tmpl := iris.Jet("./views", ".jet")
app.RegisterView(tmpl)

Bugfixes and minor improvements

Let's continue by listing the minor bugfixes, improvements and new functions. For more information check the links after the function or method declaration.

1. Context.FullRequestURI() - as requested at: https://github.com/kataras/iris/issues/1167.

2. NewConditionalHandler(filter func(ctx Context) bool, handlers ...Handler) Handler as requested at: https://github.com/kataras/iris/issues/1170.

3. Context.ResetRequest(newReq *http.Request) as requested at: https://github.com/kataras/iris/issues/1180.

4. Fix Context.StopExecution() wasn't respect by MVC controller's methods, as reported at: https://github.com/kataras/iris/issues/1187.

5. Give the ability to modify the whole session's cookie on Start and Update/ShiftExpiration methods and add a StartWithPath helper as requested at: https://github.com/kataras/iris/issues/1186.

6. Add Context.ResponseWriter().IsHijacked() bool to report whether the underline connection is hijacked or not.

7. Add the ability to intercept the default error handler by seting a custom ErrorHandler to MVC application-level or per controller as requested at: https://github.com/kataras/iris/issues/1244:


mvcApp := mvc.New(app)
mvcApp.HandleError(func(ctx iris.Context, err error) {
    ctx.HTML(fmt.Sprintf("<b>%s</b>", err.Error()))
})
// OR

type myController struct { /* [...] */ }

// Overriddes the mvcApp.HandleError function.
func (c *myController) HandleError(ctx iris.Context, err error) {
    ctx.HTML(fmt.Sprintf("<i>%s</i>", err.Error()))
}

8. Extract the Delim configuration field for redis sessiondb as requested at: https://github.com/kataras/iris/issues/1256. And replace the underline redis client library to the radix one.

9. Fix hero/mvc when map, struct, slice return nil as null in JSON responses, as reported at: https://github.com/kataras/iris/issues/1273.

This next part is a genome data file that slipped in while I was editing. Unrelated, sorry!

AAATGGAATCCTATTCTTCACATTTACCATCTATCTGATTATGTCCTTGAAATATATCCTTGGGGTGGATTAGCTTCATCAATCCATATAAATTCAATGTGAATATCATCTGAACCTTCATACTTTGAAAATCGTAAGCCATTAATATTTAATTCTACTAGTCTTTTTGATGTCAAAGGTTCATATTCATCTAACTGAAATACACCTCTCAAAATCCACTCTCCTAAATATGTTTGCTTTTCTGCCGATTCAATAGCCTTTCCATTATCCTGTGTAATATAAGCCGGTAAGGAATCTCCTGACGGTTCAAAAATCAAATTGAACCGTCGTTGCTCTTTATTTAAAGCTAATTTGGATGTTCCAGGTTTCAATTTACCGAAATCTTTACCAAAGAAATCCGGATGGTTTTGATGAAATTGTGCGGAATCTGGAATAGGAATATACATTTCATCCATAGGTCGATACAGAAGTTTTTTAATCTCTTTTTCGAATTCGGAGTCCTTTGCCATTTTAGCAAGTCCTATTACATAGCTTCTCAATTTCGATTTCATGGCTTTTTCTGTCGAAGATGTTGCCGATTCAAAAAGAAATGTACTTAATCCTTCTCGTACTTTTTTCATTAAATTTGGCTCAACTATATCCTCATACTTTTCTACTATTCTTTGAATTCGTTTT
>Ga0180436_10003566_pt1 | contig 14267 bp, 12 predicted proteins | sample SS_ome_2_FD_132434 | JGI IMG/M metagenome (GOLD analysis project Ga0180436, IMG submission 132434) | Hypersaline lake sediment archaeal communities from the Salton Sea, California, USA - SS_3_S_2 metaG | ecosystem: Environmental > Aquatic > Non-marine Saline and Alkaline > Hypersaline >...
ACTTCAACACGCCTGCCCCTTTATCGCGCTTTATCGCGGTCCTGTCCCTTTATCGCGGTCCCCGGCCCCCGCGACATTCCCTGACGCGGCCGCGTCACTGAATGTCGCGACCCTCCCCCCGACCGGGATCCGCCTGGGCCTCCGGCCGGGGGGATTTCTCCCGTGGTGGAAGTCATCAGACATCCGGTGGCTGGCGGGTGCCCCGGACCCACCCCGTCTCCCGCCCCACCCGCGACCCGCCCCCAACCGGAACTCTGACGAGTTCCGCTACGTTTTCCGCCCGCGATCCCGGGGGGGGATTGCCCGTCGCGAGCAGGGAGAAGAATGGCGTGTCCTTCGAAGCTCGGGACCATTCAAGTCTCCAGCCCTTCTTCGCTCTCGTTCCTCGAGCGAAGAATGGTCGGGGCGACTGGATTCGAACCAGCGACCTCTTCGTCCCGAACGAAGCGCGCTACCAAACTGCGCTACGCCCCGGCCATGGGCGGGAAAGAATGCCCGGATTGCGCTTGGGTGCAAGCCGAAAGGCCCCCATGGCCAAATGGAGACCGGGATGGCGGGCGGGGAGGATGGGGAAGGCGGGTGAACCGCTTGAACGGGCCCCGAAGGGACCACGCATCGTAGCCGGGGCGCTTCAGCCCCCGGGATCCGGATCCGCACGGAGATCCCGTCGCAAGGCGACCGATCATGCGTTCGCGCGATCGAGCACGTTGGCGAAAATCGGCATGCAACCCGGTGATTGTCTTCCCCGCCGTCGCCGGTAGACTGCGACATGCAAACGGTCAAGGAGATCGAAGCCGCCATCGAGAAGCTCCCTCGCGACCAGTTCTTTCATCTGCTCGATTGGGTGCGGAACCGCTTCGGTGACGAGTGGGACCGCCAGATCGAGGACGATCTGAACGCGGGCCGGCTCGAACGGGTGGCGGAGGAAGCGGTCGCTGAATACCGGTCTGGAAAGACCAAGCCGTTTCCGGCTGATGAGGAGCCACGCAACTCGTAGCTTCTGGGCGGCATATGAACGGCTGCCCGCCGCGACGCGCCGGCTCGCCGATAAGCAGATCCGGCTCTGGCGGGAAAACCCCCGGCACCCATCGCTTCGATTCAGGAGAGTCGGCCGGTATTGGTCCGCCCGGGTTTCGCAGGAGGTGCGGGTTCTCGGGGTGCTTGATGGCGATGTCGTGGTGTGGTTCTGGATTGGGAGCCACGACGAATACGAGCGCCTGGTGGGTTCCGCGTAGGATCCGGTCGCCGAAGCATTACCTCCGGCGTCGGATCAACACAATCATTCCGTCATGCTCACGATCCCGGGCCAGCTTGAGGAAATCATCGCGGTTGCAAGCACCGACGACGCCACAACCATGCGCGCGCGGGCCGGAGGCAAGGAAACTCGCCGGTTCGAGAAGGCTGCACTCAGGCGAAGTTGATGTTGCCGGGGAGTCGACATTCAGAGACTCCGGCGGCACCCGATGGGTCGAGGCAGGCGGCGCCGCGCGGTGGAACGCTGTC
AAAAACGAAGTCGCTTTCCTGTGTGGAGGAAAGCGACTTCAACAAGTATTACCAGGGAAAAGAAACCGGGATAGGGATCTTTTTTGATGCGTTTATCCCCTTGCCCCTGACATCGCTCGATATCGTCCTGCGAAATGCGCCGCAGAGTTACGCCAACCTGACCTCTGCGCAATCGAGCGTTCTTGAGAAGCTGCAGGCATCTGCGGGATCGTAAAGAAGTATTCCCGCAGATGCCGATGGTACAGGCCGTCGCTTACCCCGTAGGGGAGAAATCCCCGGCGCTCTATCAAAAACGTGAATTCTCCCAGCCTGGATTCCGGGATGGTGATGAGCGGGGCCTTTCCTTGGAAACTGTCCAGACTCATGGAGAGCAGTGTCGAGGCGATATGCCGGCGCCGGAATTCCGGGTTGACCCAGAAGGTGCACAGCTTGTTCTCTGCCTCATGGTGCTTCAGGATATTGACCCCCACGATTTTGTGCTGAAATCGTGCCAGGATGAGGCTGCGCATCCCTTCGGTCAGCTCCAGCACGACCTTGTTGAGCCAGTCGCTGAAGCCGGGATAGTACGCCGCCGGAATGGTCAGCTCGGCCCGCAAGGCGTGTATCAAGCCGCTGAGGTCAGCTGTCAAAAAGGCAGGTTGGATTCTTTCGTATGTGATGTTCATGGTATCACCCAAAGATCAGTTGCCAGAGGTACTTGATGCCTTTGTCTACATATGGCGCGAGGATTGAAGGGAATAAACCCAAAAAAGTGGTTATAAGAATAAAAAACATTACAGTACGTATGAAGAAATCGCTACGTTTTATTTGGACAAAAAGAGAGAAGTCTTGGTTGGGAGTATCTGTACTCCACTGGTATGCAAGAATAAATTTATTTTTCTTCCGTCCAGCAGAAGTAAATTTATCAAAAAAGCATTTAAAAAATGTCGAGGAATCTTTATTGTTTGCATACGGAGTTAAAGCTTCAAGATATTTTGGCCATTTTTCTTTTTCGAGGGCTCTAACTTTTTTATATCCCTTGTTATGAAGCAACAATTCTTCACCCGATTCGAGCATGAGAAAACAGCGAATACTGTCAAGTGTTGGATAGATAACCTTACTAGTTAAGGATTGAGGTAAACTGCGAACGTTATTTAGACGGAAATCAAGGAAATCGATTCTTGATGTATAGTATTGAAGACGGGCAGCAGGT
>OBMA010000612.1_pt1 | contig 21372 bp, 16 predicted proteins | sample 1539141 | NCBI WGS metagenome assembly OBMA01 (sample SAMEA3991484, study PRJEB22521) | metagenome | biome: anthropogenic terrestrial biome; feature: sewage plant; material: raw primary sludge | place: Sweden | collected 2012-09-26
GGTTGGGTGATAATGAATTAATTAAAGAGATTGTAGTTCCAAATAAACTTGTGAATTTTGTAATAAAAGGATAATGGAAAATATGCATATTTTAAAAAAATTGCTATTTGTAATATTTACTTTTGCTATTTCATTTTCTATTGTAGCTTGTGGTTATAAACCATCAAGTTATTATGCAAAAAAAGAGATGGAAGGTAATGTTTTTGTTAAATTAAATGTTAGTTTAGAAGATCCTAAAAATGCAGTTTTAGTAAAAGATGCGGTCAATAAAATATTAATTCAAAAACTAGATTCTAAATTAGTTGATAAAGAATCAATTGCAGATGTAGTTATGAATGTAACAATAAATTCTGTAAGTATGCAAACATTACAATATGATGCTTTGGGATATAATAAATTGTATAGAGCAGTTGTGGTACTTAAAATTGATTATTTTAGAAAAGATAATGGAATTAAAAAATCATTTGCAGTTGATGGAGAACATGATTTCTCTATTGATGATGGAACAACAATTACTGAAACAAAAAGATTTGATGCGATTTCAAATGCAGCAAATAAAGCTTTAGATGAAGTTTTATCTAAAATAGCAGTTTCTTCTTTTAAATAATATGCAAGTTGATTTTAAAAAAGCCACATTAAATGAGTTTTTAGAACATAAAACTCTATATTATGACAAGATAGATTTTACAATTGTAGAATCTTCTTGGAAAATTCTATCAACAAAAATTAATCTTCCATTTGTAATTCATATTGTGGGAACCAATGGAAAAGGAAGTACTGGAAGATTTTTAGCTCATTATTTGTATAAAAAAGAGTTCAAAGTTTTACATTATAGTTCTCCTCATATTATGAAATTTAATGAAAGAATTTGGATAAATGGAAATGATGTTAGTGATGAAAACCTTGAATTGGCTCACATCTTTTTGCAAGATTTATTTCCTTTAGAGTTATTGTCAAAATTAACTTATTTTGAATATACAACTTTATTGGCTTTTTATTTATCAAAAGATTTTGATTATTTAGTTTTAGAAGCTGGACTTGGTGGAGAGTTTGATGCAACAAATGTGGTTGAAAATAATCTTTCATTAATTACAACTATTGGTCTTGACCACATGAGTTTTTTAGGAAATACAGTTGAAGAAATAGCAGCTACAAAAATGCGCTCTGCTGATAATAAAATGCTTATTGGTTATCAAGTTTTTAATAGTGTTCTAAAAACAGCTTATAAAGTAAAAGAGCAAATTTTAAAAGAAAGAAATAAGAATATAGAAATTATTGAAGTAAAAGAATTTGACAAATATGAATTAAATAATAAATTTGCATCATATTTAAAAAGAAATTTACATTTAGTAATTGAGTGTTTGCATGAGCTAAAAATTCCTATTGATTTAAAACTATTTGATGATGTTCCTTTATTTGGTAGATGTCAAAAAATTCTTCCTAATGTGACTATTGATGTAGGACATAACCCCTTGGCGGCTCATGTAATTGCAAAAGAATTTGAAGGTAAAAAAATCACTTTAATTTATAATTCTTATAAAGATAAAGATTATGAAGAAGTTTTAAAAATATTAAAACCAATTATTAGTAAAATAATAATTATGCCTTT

10. Enable view.Django pongo2 addons as requested at: https://github.com/kataras/iris/issues/1284.

11. Add mvc#Before/AfterActivation.HandleMany and GetRoutes methods as requested at: https://github.com/kataras/iris/issues/1292.

12. Fix WithoutBodyConsumptionOnUnmarshal option not be respected on Context.ReadForm and Context.FormValues as reported at: https://github.com/kataras/iris/issues/1297.

13. Fix jwt, casbin and go-i81n middlewares.

14. Fix https://github.com/kataras/iris/issues/1298.

15. Add ReadQuery as requested at: https://github.com/kataras/iris/issues/1207.

16. Easy way to register a session as a middleware. Add sessions/Sessions#Handler and package-level sessions.Get function (examples below).

Debugging

  1. Warning messages for invalid registration of MVC dependencies and controllers fields or method input arguments.
  2. Print information for MVC Controller's method maps to a websocket event.
  3. Context.RouteName() which returns the current route's name.
  4. Context.HandlerFileName() which returns the exact program's source code position of the current handler function that it's being executed (file:line).

Examples

Iris offers more than 110 examples for both experienced and new gophers.

New Examples

Updated Examples

Posted on by:

kataras profile

Gerasimos (Makis) Maropoulos

@kataras

I posses great passion in technologies that help to improve better living. I have a deep interest in working in the field of technical evangelism. Author of Iris web framework.